A statue of a Greek goddess looks down from the top of the Gould Memorial Library rotunda. (Derek Kamakanaaloha Soong for WSN)

“They had buildings there that were original buildings, and then there were brand new buildings,” Holder said of the estate mansions that were incorporated as student housing and office spaces. “The engineering section, of course, was the most modern.”

Holder attended Greek life events and parties, the lively college student experience that the more traditional campus offered. She remembers a prank that once ensued, in which students got access to a professor’s vehicle.

“There was an instructor who had a Volkswagen, one of the small crampy ones,” she said. “And one day, a bunch of guys carried the car into the building and just left it there. I know that it happened because I saw it in the building.”

A rusted cannon gun in front of several buildings.
The old cannons from the University Heights fort still stand, with original NYU buildings visible in the distance. (Derek Kamakanaaloha Soong for WSN)

Holder also recalled old wives’ campus tales unique to University Heights: “They had cannons on campus that were filled with cement, and they said that whenever a virgin would pass by them, they would fire.”

Though she preferred the University Heights campus to Washington Square, Holder noticed the urban decline that occurred in the South Bronx. Despite being a Bronx native, she remained wary in the surrounding University Heights neighborhood.

“Well, South Bronx was once a very nice place,” she said. “But then around the time that I went there, at night, there were shutters over the storefronts and it was not a good neighborhood. They already had stores that were barred except for one little window, and you went to tell the person at the window what you wanted — you didn’t even get into the store. I had to wait at the bus stop, and somebody would always accompany me.”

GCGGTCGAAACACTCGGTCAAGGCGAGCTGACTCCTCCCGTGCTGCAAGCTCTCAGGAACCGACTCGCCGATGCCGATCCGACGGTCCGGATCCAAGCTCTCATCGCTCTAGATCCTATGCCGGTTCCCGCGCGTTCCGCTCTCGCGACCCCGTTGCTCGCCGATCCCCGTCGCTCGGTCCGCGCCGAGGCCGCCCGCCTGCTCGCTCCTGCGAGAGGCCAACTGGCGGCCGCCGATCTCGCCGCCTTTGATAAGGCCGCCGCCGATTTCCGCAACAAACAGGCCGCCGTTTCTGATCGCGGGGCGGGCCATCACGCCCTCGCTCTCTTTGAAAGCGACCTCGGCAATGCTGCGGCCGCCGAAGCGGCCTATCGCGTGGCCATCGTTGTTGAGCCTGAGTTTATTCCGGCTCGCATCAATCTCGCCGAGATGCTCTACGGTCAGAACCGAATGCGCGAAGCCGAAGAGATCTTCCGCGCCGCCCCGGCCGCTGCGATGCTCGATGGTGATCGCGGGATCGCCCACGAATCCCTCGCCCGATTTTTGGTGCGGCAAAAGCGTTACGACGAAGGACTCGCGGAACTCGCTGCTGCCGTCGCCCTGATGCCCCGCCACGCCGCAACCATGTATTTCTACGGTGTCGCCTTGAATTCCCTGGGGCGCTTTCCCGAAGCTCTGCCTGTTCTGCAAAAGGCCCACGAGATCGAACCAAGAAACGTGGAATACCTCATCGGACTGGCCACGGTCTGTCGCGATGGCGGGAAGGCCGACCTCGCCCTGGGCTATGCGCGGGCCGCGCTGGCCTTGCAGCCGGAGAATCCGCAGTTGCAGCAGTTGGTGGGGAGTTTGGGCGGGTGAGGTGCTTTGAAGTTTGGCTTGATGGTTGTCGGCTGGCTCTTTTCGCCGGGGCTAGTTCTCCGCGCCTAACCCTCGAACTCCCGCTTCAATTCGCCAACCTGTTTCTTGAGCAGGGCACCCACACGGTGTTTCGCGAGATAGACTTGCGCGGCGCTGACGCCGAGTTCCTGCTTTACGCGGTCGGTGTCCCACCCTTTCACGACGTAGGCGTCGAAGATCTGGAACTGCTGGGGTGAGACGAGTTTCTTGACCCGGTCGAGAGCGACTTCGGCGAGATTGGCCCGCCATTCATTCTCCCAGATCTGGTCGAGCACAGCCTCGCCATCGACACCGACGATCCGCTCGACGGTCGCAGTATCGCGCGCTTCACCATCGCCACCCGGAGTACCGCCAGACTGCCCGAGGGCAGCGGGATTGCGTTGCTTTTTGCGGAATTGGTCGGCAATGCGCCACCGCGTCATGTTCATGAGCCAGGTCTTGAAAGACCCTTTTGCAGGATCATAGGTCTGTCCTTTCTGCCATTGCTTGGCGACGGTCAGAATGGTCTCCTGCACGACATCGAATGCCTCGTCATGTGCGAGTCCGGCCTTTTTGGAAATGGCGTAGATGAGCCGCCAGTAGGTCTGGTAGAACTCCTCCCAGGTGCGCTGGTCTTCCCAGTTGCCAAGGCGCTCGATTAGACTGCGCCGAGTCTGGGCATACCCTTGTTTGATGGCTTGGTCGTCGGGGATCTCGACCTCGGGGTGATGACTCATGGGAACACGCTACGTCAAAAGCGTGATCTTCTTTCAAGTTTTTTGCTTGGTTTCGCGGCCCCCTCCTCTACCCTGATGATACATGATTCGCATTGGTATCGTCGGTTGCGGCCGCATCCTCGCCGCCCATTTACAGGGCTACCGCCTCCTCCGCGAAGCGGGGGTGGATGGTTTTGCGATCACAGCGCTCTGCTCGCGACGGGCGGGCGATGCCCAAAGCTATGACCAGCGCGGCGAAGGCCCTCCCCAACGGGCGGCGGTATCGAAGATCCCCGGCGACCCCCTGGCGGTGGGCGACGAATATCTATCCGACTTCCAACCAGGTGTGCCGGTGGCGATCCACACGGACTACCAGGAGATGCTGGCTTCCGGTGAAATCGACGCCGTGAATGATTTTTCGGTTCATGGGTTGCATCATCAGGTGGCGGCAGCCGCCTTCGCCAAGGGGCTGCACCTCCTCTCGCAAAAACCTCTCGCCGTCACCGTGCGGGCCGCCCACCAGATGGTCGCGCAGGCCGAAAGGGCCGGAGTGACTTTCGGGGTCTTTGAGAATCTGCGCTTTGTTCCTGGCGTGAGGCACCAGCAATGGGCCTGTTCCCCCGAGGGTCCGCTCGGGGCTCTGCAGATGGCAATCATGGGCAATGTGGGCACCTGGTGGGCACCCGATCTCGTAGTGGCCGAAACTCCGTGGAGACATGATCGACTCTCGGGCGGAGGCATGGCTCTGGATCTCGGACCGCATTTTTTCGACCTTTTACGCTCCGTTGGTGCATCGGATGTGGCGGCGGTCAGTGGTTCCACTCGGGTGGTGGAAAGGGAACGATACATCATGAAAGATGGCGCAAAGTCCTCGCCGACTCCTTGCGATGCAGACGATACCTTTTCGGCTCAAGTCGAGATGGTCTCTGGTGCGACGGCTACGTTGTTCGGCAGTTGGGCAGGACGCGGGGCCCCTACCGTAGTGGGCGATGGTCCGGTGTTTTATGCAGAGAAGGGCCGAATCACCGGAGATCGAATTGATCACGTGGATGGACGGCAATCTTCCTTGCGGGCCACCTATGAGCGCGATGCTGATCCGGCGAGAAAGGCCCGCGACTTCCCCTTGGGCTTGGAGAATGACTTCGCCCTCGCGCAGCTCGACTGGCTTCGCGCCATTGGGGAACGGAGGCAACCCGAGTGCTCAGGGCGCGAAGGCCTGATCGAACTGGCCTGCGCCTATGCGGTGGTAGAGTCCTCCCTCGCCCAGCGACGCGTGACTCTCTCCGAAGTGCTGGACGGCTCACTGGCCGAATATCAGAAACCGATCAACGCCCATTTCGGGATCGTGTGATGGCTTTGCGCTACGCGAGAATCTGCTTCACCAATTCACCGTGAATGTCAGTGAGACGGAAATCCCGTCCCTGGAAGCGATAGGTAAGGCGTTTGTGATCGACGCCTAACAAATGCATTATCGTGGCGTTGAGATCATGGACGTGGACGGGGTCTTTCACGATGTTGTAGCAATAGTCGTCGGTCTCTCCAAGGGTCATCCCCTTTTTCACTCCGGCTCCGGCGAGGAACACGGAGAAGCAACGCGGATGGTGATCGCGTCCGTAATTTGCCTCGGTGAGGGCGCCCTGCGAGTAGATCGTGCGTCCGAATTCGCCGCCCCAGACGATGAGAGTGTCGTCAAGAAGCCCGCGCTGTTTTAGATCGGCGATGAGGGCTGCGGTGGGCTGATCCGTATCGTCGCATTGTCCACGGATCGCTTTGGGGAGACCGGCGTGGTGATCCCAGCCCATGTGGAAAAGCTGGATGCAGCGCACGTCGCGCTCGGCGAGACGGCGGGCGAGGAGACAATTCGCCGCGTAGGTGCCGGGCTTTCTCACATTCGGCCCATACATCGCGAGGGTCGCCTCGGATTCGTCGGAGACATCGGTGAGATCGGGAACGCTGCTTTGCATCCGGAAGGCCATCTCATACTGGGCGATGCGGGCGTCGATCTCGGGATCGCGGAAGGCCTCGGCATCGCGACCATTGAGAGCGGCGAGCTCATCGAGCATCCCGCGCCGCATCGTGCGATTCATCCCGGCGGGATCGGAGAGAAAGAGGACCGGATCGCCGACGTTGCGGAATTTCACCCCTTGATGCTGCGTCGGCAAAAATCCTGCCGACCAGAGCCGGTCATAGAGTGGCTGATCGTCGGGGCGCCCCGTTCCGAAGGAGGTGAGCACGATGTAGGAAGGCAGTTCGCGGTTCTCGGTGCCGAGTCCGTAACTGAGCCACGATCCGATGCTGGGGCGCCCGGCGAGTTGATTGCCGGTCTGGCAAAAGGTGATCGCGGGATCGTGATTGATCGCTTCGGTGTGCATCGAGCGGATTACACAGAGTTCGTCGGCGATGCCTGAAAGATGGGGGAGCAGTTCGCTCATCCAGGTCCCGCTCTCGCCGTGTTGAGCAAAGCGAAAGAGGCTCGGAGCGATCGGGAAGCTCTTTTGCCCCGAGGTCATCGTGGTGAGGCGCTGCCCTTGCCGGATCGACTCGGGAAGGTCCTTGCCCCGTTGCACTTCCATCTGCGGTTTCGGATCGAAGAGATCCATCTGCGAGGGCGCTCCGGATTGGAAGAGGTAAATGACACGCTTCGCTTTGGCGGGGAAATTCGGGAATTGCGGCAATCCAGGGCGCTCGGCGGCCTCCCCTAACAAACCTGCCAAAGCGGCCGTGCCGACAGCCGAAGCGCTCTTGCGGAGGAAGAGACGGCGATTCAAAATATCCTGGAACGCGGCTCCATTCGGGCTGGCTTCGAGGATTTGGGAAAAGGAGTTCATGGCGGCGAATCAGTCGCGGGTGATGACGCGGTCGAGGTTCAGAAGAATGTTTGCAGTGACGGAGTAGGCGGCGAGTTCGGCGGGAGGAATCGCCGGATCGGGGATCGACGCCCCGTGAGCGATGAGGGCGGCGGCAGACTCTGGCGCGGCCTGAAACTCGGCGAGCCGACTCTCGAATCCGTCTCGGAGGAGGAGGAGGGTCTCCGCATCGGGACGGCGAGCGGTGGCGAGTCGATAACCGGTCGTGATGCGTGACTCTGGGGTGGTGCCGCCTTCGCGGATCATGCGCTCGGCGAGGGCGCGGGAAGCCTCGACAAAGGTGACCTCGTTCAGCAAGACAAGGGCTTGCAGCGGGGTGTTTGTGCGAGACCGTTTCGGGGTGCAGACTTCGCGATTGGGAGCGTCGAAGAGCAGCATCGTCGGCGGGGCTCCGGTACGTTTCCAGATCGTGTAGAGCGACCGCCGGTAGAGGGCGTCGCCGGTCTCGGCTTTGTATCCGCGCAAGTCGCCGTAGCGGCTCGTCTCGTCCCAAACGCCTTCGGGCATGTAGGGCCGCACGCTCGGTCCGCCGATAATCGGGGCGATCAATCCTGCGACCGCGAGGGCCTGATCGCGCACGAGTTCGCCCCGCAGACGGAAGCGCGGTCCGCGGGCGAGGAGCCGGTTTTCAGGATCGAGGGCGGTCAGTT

Pediment of the former N.Y.U. library.
Atop intricately designed columns stands the pediment of NYU’s University Heights library. (Derek Kamakanaaloha Soong for WSN)

Despite this, she met her husband at University Heights. He had already graduated when they met, but he was previously active in Greek life, the ROTC and the campus Glee Club.

“I was at the house where they had a YMCA, and I was sitting there minding my own business for a change, and he said, ‘Would you go to this poker dance with me? You have very long legs,’” Holder remembers. “Don’t laugh too much!”

Though Ingrid felt it boastful to mention, she had an athletic scholarship, a Regents scholarship and a university scholarship. According to her memory, she was part of the 60-70% of the student population who received some sort of scholarship. Despite this, Holder worked as a telephone operator, which paid fairly well and contributed to her tuition bill. At the time she graduated, tuition at NYU cost roughly $40 per credit, which was expensive at the time, and would translate to a little over $400 per credit in today’s money.

An greek style entrance of a building with marble façade. Below the pediment is an inscription that reads "In World Wide Good."